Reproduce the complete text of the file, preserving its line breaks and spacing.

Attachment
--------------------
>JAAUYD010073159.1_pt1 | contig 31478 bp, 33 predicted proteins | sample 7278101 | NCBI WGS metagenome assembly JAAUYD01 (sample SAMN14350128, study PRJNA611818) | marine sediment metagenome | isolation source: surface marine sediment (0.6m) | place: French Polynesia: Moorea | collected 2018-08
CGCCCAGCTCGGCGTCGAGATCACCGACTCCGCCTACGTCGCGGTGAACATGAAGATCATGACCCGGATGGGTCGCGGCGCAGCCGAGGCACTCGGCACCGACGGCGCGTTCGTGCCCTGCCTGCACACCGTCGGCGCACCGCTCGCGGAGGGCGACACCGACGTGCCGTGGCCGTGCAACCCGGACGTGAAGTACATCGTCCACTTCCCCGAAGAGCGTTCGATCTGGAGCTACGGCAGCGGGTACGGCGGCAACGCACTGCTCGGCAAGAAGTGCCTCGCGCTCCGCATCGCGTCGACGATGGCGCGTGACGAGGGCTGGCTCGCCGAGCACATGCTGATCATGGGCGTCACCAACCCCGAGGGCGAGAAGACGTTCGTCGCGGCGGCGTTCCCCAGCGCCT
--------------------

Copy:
>JAAUYD010073159.1_pt1 | contig 31478 bp, 33 predicted proteins | sample 7278101 | NCBI WGS metagenome assembly JAAUYD01 (sample SAMN14350128, study PRJNA611818) | marine sediment metagenome | isolation source: surface marine sediment (0.6m) | place: French Polynesia: Moorea | collected 2018-08
CGCCCAGCTCGGCGTCGAGATCACCGACTCCGCCTACGTCGCGGTGAACATGAAGATCATGACCCGGATGGGTCGCGGCGCAGCCGAGGCACTCGGCACCGACGGCGCGTTCGTGCCCTGCCTGCACACCGTCGGCGCACCGCTCGCGGAGGGCGACACCGACGTGCCGTGGCCGTGCAACCCGGACGTGAAGTACATCGTCCACTTCCCCGAAGAGCGTTCGATCTGGAGCTACGGCAGCGGGTACGGCGGCAACGCACTGCTCGGCAAGAAGTGCCTCGCGCTCCGCATCGCGTCGACGATGGCGCGTGACGAGGGCTGGCTCGCCGAGCACATGCTGATCATGGGCGTCACCAACCCCGAGGGCGAGAAGACGTTCGTCGCGGCGGCGTTCCCCAGCGCCT